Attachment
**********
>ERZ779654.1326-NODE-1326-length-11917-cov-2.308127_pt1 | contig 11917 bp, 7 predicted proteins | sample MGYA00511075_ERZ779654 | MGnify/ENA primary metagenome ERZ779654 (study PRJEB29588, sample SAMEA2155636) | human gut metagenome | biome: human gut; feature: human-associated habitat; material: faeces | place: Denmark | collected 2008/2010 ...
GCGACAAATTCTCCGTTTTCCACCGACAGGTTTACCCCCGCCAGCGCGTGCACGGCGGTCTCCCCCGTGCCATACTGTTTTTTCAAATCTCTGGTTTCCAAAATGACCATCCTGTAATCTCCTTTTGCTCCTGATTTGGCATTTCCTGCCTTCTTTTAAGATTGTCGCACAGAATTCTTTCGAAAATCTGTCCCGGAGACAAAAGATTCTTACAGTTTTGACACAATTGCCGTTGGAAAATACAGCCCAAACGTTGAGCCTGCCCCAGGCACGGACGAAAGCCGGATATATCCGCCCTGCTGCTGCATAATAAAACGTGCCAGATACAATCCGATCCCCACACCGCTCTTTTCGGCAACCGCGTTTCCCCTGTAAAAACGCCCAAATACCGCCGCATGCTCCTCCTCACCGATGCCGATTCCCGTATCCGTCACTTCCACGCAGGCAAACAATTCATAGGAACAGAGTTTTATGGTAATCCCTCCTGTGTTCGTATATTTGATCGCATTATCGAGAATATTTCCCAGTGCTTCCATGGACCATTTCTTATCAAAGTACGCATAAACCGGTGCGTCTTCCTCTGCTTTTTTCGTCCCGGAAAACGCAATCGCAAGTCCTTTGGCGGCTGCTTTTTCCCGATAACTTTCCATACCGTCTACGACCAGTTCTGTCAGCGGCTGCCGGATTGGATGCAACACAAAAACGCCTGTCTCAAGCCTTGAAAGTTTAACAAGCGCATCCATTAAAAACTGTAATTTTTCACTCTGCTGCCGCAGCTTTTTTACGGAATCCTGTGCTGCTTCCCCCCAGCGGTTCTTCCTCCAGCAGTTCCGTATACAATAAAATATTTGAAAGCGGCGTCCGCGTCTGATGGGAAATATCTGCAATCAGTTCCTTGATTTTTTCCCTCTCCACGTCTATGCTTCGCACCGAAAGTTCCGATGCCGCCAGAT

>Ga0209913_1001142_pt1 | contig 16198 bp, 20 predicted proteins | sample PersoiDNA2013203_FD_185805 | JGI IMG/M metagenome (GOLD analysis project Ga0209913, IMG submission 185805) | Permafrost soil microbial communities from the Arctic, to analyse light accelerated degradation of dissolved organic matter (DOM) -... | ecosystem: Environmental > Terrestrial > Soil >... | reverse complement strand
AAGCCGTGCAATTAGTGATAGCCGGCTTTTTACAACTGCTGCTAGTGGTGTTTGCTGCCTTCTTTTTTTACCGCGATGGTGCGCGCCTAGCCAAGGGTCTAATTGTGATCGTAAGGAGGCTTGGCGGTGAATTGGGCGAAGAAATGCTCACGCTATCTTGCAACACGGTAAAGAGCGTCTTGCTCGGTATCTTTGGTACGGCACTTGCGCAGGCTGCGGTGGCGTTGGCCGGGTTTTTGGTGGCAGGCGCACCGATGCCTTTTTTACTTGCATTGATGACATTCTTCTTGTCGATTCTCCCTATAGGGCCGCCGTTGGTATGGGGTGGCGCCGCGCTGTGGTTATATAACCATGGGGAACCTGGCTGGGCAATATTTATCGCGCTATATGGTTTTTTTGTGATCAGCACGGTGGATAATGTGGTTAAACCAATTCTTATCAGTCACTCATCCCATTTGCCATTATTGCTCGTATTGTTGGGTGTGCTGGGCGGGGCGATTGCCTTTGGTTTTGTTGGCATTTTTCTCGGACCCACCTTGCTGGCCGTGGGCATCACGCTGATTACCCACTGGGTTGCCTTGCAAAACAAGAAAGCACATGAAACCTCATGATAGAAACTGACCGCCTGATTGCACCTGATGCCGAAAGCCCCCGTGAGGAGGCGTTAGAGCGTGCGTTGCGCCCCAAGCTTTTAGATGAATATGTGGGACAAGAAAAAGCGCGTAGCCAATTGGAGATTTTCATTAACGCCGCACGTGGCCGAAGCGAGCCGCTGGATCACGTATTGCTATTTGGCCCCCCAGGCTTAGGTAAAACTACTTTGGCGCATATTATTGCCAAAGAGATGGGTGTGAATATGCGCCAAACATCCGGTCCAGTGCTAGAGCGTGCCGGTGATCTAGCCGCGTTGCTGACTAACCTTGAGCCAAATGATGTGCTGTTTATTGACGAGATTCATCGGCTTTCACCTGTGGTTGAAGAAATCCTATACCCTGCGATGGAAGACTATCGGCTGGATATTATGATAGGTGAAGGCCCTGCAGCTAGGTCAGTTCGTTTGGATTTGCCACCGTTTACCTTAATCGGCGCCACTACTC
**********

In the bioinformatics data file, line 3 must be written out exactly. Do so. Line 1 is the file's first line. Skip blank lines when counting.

>Ga0209913_1001142_pt1 | contig 16198 bp, 20 predicted proteins | sample PersoiDNA2013203_FD_185805 | JGI IMG/M metagenome (GOLD analysis project Ga0209913, IMG submission 185805) | Permafrost soil microbial communities from the Arctic, to analyse light accelerated degradation of dissolved organic matter (DOM) -... | ecosystem: Environmental > Terrestrial > Soil >... | reverse complement strand